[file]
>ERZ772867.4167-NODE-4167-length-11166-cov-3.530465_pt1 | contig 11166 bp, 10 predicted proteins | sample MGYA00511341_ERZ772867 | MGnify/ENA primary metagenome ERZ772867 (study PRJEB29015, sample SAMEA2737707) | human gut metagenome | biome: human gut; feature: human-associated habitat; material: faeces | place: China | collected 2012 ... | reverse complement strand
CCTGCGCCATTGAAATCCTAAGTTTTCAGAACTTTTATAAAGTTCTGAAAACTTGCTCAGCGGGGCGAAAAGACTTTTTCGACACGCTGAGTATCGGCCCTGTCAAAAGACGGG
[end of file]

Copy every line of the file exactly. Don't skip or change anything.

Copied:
>ERZ772867.4167-NODE-4167-length-11166-cov-3.530465_pt1 | contig 11166 bp, 10 predicted proteins | sample MGYA00511341_ERZ772867 | MGnify/ENA primary metagenome ERZ772867 (study PRJEB29015, sample SAMEA2737707) | human gut metagenome | biome: human gut; feature: human-associated habitat; material: faeces | place: China | collected 2012 ... | reverse complement strand
CCTGCGCCATTGAAATCCTAAGTTTTCAGAACTTTTATAAAGTTCTGAAAACTTGCTCAGCGGGGCGAAAAGACTTTTTCGACACGCTGAGTATCGGCCCTGTCAAAAGACGGG